Batali Gets Chopped From Food Network Lineup

Mario Batali, Food Network grow apart, but some say the chef has little to fear.

ByABC News
September 6, 2007, 5:51 PM

Sept. 6, 2007 — -- "Molto Mario" means "a lot of Mario," but fans of the Italian-American master chef Mario Batali will be seeing much less of him on Food Network this season.

The network has decided to stop airing "Molto Mario," the program Batali began hosting a decade ago but which despite regular reruns has not been in production for nearly three years, a Food Network spokeswoman told Batali will, however, continue to appear on "Iron Chef America."

Batali, known for his innovative variations on traditional Italian dishes and often described as a revolutionary chef and brilliant businessman, has been at the Food Network since 1996, helping to simultaneously raise his profile and that of the channel.

Though Batali has had a long and successful run on the Food Network, observers say he has little to lose by pulling back from the channel. Batali owns 14 restaurants in New York, Los Angeles and Las Vegas, has written several best-selling cookbooks, has a sponsorship deal with NASCAR and is reportedly in talks with PBS to produce a special on Spanish cuisine.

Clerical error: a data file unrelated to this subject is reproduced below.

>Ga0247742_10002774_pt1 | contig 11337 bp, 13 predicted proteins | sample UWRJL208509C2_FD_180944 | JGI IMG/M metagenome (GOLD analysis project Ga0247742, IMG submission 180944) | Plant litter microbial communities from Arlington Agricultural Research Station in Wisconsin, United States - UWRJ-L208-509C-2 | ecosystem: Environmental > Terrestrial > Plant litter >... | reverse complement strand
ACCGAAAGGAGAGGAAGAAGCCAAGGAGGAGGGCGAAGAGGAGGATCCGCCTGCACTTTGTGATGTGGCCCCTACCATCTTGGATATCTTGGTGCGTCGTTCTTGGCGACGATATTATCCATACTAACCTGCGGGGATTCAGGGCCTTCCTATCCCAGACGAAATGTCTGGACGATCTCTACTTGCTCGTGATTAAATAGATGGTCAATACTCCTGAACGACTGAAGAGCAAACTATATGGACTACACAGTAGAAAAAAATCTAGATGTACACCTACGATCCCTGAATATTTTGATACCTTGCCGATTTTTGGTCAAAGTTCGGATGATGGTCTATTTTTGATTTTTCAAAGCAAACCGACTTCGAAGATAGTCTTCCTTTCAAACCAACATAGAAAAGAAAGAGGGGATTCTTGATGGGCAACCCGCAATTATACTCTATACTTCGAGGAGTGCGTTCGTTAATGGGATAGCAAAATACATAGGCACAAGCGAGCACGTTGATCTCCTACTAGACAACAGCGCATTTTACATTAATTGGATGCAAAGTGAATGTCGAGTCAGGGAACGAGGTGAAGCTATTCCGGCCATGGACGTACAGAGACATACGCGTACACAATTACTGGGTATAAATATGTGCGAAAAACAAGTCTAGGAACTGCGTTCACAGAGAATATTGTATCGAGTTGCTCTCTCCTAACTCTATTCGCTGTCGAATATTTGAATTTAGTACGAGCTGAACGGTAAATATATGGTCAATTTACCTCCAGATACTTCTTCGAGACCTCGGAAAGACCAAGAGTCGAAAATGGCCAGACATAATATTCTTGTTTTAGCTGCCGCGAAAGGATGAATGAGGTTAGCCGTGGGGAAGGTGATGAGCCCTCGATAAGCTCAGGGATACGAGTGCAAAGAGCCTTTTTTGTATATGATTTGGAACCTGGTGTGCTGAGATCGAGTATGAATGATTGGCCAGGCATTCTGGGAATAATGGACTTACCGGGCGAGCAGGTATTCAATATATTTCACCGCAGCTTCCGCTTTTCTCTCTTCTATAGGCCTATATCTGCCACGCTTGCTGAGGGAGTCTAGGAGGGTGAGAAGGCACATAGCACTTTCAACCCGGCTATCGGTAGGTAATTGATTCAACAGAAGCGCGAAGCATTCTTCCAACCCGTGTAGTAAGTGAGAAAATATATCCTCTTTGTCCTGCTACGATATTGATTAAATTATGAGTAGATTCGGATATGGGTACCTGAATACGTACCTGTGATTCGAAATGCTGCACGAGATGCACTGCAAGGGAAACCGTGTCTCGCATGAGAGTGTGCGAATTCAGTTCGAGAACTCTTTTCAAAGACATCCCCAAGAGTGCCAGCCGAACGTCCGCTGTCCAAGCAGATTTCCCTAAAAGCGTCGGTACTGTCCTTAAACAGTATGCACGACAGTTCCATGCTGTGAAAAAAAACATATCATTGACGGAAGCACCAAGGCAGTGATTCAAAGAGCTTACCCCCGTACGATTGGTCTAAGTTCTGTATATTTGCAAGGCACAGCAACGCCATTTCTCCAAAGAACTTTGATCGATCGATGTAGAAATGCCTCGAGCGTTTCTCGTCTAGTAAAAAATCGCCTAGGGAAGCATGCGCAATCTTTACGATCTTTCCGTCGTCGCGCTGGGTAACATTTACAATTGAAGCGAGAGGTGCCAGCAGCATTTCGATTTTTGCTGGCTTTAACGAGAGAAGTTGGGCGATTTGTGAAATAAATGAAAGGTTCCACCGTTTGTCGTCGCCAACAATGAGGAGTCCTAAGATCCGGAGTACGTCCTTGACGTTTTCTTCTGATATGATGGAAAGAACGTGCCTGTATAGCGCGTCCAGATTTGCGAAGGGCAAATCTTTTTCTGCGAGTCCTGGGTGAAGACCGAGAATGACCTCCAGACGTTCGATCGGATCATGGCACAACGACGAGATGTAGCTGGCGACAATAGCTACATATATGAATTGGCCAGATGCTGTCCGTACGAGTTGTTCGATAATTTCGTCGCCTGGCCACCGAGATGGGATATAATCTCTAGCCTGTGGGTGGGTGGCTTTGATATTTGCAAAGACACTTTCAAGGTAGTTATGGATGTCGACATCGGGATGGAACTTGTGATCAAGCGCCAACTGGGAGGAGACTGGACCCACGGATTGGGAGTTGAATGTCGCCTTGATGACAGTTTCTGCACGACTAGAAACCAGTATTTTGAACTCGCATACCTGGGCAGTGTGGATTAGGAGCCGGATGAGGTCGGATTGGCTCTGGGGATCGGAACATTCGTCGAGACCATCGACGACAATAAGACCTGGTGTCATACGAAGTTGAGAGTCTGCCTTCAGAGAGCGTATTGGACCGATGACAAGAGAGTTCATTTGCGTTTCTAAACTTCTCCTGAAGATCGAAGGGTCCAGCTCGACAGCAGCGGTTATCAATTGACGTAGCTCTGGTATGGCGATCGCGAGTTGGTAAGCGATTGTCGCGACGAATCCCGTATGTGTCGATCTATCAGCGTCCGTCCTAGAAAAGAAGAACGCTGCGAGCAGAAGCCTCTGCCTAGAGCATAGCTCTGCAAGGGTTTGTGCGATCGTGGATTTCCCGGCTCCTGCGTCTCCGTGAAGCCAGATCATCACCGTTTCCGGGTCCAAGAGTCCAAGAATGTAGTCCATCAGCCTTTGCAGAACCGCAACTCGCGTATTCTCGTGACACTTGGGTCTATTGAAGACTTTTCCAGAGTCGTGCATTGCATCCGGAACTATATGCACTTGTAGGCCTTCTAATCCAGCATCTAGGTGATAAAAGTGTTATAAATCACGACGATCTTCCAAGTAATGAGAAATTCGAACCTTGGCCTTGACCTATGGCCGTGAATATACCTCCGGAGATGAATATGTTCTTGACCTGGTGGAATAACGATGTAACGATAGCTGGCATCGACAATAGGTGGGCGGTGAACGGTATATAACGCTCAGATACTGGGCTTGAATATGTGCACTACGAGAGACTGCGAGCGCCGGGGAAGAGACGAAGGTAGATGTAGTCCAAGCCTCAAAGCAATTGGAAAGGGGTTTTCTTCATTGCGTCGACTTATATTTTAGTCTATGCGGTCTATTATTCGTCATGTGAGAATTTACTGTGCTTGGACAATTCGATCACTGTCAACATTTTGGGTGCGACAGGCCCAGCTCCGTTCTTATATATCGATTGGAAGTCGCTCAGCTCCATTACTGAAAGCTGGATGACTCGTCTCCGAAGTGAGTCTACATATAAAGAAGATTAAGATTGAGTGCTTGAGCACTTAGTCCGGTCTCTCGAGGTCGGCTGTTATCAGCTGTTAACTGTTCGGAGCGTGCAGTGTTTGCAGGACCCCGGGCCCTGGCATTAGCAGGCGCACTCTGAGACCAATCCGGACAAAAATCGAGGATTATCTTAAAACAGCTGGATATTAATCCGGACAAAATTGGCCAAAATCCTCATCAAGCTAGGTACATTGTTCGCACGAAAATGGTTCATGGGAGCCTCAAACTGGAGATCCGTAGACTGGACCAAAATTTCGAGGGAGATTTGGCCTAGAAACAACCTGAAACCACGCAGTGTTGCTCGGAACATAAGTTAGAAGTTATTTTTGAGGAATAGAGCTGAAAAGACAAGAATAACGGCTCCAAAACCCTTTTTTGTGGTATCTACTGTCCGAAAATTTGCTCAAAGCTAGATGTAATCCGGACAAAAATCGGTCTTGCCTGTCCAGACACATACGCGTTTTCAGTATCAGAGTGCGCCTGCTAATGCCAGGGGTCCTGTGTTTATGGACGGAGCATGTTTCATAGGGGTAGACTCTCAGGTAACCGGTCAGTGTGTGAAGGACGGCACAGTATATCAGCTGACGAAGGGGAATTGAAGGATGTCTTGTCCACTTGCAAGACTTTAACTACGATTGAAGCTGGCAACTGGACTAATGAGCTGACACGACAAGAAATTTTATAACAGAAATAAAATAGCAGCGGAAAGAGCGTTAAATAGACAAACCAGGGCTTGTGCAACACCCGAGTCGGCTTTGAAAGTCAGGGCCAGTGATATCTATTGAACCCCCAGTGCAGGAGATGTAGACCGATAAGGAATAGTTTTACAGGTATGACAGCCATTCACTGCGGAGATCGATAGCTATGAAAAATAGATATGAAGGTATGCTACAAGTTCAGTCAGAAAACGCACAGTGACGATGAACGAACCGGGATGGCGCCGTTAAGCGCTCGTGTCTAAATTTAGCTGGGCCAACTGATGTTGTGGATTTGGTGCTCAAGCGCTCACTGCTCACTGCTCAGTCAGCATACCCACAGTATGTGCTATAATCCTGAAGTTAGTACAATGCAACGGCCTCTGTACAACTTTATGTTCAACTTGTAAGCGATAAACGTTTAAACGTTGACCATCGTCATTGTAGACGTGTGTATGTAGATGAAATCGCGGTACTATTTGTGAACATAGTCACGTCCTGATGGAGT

"Mario Batali is still part of the Food Network family," Carrie Welch, a Food Network spokeswoman told ABC "Sometimes family members go off and do other things. We completely blessed his decision to go to PBS. … He is still going to appear on 'Iron Chef America.'"

While trying to maintain its association with one of the country's most recognizable chefs, Food Network is making a concerted effort to replace older personalities with fresher faces and more reality-style programming, industry insiders told

"Batali was there from the very beginning, and it was a mutually beneficial relationship," Anthony Bourdain, host of the Travel Channel's "No Reservations," told ABC

"This is a completely natural progression for the Food Network model. A look at the lineup shows they're looking for new personalities and have contempt for professional chefs," he said.

Ed Levine, a food writer and founder of Serious Eats, agreed that the network was moving away more toward home-style cooks.

"Food Network has made a sharp turn away from celebrity chefs," he said. "They're not featuring great chefs; instead, they're creating their own stars out of good home cooks like Giatta De Laurentiis and Rachael Ray."